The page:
You can use the freebies Google provides you with your new Chromebook purchase. Use the free Drive storage from Google, or back up your stuff to a flash drive, SD card, or external hard drive.
Tip: Many people are concerned about this process because it wipes everything from their machine. There’s really no way around it, so you’ll have to bite the bullet and just do it! As long as you make a backup of everything that’s important, that’s all you really need.
Make sure you backup your files in the “Downloads” folder as these will be deleted. This includes all pictures, videos, docs, or any other files you have saved in there. And any custom folders or directories you’ve created will be wiped as well.
Step 2: Enable Developer Mode
I’ve written a complete guide dedicated to enabling Developer Mode which you can read here.
If you’ve never done this before, I strongly suggest you read it over to get familiar with the process.
For those who’ve done this before and just need a refresher, here’s a summary:
Step 1: Press “ESC + Refresh + Power Button” in order and hold it until you get a scary-looking warning screen.
Step 2: Follow the on-screen prompts. You’ll get multiple warning screens. Just read them over and keep going. Press “CTRL + D” to proceed to the next screen. If you get stuck, try hitting “Enter” a few times.
Step 3: Your Chromebook will reboot and you’ll be in Developer Mode when it’s done starting up.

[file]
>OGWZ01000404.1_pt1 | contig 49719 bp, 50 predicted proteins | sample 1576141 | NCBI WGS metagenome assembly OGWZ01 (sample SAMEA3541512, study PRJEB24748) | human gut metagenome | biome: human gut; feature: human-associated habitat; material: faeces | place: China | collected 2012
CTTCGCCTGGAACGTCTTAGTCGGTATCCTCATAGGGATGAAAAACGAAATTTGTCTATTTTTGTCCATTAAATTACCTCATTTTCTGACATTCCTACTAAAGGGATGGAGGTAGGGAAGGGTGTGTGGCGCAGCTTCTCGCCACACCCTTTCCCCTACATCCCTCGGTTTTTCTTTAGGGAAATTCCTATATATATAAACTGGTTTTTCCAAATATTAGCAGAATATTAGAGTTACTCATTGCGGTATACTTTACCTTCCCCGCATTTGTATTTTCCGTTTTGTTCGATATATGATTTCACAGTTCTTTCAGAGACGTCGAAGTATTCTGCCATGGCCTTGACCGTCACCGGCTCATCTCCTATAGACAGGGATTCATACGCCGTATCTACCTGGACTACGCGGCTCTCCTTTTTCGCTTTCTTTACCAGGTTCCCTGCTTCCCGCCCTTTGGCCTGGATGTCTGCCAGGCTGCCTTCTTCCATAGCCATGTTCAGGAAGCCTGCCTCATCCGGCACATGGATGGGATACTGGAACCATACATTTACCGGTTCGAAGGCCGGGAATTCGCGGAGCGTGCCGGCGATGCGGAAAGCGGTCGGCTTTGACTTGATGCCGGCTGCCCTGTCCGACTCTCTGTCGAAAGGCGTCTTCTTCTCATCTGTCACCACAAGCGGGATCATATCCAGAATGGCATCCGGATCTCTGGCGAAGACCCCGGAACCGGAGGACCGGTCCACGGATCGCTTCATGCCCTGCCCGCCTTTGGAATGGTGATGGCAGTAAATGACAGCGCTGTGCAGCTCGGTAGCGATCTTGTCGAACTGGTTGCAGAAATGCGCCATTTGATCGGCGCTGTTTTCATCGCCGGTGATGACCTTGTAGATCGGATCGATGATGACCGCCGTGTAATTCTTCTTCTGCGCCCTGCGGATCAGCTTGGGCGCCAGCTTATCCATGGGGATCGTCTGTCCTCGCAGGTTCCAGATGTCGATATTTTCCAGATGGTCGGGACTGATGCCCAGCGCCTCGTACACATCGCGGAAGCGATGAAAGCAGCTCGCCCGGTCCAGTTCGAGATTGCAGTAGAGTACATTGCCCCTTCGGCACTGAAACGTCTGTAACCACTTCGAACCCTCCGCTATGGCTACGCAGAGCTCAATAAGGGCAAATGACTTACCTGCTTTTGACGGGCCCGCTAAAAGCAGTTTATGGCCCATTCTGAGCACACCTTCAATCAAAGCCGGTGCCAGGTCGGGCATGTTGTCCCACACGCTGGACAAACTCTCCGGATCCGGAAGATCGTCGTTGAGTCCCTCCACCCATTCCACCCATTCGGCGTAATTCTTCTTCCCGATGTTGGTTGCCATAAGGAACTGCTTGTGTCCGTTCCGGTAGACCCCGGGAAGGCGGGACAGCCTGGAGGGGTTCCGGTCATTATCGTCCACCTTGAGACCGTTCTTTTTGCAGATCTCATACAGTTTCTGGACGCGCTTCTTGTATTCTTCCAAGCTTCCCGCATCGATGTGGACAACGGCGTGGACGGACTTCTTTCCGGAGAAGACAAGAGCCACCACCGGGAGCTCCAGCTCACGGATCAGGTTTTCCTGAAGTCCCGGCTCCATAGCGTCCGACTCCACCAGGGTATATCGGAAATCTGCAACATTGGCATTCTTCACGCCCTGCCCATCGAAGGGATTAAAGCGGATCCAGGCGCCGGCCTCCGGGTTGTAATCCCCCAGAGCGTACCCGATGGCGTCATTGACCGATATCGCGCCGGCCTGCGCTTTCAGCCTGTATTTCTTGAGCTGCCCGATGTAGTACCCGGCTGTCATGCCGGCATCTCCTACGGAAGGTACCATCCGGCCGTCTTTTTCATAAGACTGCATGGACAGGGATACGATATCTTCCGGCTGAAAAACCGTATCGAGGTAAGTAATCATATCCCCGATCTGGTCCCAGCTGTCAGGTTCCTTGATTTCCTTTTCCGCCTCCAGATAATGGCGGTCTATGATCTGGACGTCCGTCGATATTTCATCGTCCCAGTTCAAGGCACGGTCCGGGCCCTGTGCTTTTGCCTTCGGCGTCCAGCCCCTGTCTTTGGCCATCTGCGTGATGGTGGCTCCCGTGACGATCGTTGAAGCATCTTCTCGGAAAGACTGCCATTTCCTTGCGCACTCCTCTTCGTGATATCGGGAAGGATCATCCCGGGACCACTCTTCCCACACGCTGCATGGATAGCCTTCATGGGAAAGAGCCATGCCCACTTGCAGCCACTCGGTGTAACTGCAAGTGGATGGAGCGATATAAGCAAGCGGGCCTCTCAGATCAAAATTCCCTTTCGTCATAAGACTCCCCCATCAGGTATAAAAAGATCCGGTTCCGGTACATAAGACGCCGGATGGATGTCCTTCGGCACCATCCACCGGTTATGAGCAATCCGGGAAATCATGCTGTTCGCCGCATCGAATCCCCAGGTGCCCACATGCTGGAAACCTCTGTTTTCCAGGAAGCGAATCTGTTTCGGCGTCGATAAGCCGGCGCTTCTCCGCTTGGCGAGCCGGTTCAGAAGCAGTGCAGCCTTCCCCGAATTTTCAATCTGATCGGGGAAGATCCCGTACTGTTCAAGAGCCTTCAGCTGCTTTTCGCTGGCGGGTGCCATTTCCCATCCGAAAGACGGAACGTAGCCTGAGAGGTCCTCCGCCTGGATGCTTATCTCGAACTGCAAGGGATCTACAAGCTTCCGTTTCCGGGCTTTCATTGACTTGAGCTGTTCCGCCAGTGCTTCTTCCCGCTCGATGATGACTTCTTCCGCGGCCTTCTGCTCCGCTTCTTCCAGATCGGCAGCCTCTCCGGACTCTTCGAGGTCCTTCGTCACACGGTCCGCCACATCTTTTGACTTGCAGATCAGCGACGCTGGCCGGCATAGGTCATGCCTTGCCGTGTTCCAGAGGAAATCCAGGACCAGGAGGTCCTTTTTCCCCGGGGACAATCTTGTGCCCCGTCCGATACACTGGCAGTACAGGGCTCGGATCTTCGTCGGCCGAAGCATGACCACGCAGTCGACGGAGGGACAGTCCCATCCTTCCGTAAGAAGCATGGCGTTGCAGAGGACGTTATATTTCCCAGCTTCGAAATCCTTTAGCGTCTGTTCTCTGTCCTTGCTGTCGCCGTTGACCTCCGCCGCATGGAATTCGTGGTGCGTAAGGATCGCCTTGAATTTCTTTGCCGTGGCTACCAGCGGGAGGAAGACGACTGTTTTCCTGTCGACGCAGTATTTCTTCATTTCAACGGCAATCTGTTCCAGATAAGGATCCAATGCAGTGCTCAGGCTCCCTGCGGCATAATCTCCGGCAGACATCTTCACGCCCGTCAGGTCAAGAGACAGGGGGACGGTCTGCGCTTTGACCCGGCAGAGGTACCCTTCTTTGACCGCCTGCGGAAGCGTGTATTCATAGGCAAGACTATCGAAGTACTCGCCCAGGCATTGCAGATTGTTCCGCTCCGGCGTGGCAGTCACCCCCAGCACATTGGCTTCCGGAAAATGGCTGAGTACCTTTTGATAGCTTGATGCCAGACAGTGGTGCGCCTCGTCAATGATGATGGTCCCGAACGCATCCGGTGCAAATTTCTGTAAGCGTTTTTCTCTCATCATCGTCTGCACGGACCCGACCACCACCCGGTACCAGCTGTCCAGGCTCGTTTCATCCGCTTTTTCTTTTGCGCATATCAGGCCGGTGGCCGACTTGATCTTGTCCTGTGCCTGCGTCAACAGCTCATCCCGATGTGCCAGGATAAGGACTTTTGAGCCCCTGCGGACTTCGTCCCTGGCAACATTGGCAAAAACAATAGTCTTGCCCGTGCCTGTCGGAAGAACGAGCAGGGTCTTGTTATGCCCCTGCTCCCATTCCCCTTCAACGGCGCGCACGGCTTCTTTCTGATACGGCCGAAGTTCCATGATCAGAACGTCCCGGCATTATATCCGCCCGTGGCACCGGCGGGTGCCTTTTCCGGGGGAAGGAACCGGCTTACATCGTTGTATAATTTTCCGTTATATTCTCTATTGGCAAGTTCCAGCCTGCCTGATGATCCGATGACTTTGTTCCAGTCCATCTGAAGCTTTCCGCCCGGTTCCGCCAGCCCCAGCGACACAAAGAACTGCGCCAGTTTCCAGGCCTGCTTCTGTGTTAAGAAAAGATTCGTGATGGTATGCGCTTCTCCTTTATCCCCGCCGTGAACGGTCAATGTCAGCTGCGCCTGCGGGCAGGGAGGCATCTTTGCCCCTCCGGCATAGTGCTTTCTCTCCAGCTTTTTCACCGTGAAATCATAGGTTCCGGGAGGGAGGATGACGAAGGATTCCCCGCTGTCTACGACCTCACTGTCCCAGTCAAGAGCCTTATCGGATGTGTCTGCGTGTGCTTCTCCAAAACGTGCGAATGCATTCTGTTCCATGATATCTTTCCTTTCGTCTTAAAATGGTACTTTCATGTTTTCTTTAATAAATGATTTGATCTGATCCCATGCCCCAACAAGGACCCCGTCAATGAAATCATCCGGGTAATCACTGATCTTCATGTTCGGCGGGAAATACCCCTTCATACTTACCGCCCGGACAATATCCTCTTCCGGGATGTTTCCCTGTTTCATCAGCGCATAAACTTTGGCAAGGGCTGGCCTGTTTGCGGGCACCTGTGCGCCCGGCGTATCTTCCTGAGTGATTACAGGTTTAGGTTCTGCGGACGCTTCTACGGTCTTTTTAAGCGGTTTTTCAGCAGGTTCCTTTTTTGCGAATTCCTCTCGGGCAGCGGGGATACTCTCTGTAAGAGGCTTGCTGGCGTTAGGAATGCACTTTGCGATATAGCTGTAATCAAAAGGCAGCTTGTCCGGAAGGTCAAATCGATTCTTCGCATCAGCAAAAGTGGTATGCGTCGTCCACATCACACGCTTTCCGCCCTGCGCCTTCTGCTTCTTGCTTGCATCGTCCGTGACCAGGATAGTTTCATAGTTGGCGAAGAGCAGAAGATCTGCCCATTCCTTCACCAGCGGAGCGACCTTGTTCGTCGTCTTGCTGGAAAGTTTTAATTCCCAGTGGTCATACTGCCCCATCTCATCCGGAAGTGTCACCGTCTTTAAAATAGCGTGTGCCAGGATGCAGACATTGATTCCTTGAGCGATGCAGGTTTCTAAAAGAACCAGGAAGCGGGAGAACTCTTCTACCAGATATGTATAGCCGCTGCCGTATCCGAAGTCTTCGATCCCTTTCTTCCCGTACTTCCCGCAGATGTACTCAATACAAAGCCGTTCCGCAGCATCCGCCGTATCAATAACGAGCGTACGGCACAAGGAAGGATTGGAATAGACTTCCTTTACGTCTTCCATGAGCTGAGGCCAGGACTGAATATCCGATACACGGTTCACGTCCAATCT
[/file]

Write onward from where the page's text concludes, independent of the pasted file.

(You’ve backed up your stuff, right?)
Step 3: Download Crouton
After your Chromebook restarts, log in with your credentials and launch the Chrome Web Browser.
Go to the GitHub page here and download the newest Crouton version. It should show up in your “Downloads” folder- the default folder!
Be sure it’s saved in the default folder and not any custom folder you’ve created (or else the code in the following steps won’t work properly).
I also strongly suggest you at least skim over the GitHub page. It answers a lot of FAQs you may have about Crouton.
If you get stuck at any part, you should check out this troubleshooting guide.
Technically, you’ve now installed Crouton on your Chromebook.
But getting this far really doesn’t do anything.
Let’s continue and install Linux.
Step 4: Get Crouton ready
After you’ve downloaded Crouton, you can now install Linux.
Are you ready? Let’s roll.
Press “ALT + CTRL+ T” to open the command prompt.
Type (without the quotes):
“shell” and press Enter.
If you get an error like this:
“sh: Can’t open /home/chronos/user/Downloads/crouton”
It means you’re not in Developer Mode. Or it means you don’t have the Crouton file in the right folder you specified.
Chrome OS has a habit of reverting back to the normal, stable mode whenever you restart, turn off and turn on, or even wake it up from hibernate mode.
The trick is to press the right keyboard combination when you boot it up. You’ll see a warning screen every time and you have to press the correct keys to keep “OS Verification” off. If you do nothing or press the wrong keys, it’ll revert back out of Dev Mode and you won’t be able to enter any code.
You can also try deleting the Crouton file, redownloading it, and then try running the code again. If you’re still stuck, leave a comment for me and I’ll check it out.
Step 5: Install Linux via Crouton
This is where the customization comes into play.
Remember all the different options from earlier?
As you already know, there are a ton of options.